I’ve never met Joe Paterno, and thus haven’t formed any sort of personal opinion like so many have who’ve come across him during his decades-long career in State College have. But in a weird way, he’s indirectly responsible for much of my livelihood since I graduated from college a few years ago.
In 2007, I struck the lottery—I sold Sports Illustrated on the idea of paying me to tour the country’s major college football campuses with a video camera on Saturdays and publishing the little videos I made asking tailgaters stupid questions while I ate their food and drank their beverages (usually off camera). To this day, it’s the best job anyone will ever have, and there’s nothing you can do to convince me otherwise.
The reason I came up with this ludicrous idea isn’t necessarily because of Joe Paterno, but at the same time, I owe it 100 percent to Mr. Paterno.
I’m from Los Angeles, went to school on the West Coast and have spent the majority of my time at keyboards and behind microphones extolling the virtues of college football on the West Coast. That said, my secret shame is that I know, no matter how fun it is to follow conferences in a time zone foreign to most college football fans, I know that the heart and soul of the game will always be fall mornings in the Midwest and unbearably humid afternoons in the South.
As insane as it sounded, I wanted to figure out a way to cheat the system and actually turn experiencing this heart and soul of college football into a profession.
In my head, I had five or six schools in mind as absolute, must-go places before even attempting to put together a schedule, and Penn State was one of those places, but not for the reason other places were.
As great as it is to take in a game in Austin, Ann Arbor, Tuscaloosa, Columbus or Knoxville very clearly is, no place owes more to a single human for its current existence than State College and Penn State does to Joe Paterno.
For all that’s been said since November about Paterno, both good and bad, fair or otherwise, about how omnipotent Joe Paterno has been and continues be in central Pennsylvania since taking over the Nittany Lion job in 1966, going to any old game (in this case versus Notre Dame in Jimmy Clausen’s road debut), is a lesson in the pride a region (not just a state) takes in its identity and those who’ve single-handedly led to the cultivation thereof.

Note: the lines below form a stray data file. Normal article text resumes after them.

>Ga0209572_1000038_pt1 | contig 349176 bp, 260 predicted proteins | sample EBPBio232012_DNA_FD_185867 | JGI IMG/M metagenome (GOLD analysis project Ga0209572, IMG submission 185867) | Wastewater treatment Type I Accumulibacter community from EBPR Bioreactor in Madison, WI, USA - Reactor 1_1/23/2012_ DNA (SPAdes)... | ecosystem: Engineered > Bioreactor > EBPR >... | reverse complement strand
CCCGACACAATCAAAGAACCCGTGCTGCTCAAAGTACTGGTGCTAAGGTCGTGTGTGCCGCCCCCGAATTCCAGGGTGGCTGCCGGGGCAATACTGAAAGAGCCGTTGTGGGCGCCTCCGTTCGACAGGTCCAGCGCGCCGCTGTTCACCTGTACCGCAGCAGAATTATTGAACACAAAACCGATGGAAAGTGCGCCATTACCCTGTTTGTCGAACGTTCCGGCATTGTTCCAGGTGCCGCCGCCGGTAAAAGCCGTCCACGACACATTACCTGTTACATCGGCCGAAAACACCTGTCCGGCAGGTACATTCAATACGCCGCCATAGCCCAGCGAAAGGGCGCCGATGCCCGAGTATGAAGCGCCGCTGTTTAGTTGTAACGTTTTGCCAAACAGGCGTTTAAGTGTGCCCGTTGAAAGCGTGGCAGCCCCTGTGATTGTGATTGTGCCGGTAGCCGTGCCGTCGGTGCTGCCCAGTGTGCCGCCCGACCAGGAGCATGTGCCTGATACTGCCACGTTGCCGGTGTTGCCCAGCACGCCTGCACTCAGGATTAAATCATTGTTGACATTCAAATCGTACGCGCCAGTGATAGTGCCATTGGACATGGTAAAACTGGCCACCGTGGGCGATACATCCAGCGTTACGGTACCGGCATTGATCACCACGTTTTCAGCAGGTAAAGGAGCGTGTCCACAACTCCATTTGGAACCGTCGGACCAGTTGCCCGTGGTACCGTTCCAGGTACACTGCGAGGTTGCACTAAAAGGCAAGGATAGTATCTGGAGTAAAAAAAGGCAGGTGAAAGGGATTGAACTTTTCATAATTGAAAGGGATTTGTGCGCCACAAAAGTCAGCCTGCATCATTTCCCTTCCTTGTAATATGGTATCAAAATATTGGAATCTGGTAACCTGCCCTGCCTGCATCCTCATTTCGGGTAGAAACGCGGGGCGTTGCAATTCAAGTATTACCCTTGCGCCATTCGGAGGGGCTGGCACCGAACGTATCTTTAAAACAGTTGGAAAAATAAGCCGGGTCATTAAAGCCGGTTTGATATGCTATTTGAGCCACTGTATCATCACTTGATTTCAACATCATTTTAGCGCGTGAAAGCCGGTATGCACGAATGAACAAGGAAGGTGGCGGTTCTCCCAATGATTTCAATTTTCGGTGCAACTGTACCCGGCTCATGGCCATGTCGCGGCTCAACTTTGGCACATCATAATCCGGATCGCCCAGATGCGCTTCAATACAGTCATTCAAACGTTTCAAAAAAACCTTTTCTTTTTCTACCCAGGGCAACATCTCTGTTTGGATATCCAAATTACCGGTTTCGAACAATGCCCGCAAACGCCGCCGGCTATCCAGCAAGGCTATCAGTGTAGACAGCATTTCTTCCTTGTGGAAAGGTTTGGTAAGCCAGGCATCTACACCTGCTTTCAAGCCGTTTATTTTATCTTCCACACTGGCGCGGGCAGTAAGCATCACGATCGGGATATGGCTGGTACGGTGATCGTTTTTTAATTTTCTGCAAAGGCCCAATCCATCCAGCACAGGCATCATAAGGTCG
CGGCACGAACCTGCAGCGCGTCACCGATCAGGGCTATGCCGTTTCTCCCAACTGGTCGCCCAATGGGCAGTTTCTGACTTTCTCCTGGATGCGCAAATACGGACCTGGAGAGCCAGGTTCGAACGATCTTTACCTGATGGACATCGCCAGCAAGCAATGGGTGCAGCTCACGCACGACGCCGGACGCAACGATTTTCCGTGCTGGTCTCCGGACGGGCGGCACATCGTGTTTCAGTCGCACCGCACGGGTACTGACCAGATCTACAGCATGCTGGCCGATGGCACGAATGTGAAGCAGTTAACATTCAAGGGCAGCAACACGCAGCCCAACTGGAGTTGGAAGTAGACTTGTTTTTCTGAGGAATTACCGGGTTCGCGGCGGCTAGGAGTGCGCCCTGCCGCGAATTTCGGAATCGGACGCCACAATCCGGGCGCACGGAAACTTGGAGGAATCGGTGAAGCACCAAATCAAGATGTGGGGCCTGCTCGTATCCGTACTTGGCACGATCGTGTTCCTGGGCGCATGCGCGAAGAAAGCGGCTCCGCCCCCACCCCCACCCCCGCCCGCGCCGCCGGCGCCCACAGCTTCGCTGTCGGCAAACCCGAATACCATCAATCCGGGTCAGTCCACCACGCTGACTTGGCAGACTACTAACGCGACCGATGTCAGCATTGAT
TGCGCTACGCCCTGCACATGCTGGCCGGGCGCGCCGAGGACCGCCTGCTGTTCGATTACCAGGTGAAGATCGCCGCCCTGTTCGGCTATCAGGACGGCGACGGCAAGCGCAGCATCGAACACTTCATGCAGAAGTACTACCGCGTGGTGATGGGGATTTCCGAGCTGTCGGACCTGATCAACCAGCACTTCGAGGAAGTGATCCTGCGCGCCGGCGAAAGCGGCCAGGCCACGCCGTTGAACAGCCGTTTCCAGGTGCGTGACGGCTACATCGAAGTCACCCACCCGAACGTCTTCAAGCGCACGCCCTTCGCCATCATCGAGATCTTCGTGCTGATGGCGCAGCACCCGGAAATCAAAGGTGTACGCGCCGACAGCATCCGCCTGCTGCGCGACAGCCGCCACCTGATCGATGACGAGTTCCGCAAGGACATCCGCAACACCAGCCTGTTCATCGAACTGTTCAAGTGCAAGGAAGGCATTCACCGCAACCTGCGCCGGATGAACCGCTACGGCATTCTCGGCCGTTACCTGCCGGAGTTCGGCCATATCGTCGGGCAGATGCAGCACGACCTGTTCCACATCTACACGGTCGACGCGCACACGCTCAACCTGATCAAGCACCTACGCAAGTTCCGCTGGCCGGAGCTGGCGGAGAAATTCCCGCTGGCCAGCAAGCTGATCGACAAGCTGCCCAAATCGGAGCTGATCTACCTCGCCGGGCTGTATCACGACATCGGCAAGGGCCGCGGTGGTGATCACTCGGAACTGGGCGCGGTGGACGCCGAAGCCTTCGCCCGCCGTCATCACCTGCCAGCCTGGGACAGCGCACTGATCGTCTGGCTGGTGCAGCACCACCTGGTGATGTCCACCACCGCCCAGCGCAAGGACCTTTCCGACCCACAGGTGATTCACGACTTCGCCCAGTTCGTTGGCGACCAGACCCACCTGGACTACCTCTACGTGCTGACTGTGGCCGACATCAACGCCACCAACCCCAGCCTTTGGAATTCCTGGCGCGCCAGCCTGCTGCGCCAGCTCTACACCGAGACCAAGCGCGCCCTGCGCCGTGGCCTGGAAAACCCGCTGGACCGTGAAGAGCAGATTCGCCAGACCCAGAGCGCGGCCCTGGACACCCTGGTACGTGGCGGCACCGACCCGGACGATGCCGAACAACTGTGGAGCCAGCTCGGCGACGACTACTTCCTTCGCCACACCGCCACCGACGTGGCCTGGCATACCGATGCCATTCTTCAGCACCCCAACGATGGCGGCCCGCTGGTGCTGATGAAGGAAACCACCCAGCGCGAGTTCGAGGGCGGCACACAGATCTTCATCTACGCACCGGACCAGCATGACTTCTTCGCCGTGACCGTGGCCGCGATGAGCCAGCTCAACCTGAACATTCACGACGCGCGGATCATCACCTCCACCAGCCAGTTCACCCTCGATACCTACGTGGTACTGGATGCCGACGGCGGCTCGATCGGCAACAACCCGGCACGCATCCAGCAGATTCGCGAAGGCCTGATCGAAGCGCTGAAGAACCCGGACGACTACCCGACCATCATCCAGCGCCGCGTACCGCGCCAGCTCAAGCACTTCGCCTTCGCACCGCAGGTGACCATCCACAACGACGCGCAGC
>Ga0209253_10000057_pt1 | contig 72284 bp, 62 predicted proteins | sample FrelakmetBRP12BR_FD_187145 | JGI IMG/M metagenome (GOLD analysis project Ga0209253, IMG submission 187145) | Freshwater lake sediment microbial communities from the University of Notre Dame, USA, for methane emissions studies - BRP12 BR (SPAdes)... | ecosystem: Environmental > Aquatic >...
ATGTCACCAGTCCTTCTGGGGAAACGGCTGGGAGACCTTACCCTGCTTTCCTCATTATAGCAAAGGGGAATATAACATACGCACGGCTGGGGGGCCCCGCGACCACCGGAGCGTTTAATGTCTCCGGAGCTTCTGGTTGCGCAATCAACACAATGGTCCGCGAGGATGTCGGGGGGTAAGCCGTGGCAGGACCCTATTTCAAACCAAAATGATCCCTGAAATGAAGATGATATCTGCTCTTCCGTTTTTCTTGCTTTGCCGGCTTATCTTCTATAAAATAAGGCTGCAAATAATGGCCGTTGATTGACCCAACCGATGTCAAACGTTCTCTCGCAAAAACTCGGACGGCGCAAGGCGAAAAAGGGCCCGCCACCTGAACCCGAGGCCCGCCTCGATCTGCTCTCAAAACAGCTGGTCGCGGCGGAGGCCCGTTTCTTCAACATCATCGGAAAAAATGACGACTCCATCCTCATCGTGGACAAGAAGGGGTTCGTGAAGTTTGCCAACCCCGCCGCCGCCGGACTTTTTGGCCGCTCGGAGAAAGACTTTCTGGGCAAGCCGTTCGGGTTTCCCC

The game was the annual whiteout affair—before everyone turned color coordinating into a gimmick—and it’s the closest thing I’ve seen to college football fans turning into a Roman crowd bearing down over gladiator bloodsport. More than that, who’s ever seen hundreds of fans wearing a mask of the active coach to a game? It’s just a little bit different in State College.
What I couldn’t stop thinking, though, as I sat (in blue, mind you, I was still a college football amateur then) in Beaver Stadium watching in glee as Jimmy Clausen repeatedly ran for his life against not just an overwhelming Penn State defense, but also against a loud, swelling backdrop of white, was that 100-plus thousand people were united (that particular day) in their anti-Clausen cause. And all because of the decades that a single, diminutive, loud, bespectacled coach from Brooklyn put in building a program, school and town from the ground up.
It’s not just that Joe Paterno was Penn State (and probably the other way around), it’s that Paterno is the last person to ever be responsible for construction on that large a scale.
My trip to Penn State was just the very beginning of a career I’ve been able to carve out for myself covering college football. In my time traveling since going to State College a few years ago, no place has consistently left me thinking about the effect a single person has had on a specific place, no matter how vast the college football world clearly is.
For that, I’m incredibly grateful to have been both inspired by Joe Paterno’s State College and to have had the opportunity to experience it for myself.
Ultimately, in the wake of everything that’s happened during the past few months, no matter what Paterno’s legacy becomes (and it will ultimately be a complicated, mixed one), the unique college football ecosystem that I was lucky enough to be a part of, at least for a fall Saturday, will always be how I remember the bespectacled coach from Brooklyn.
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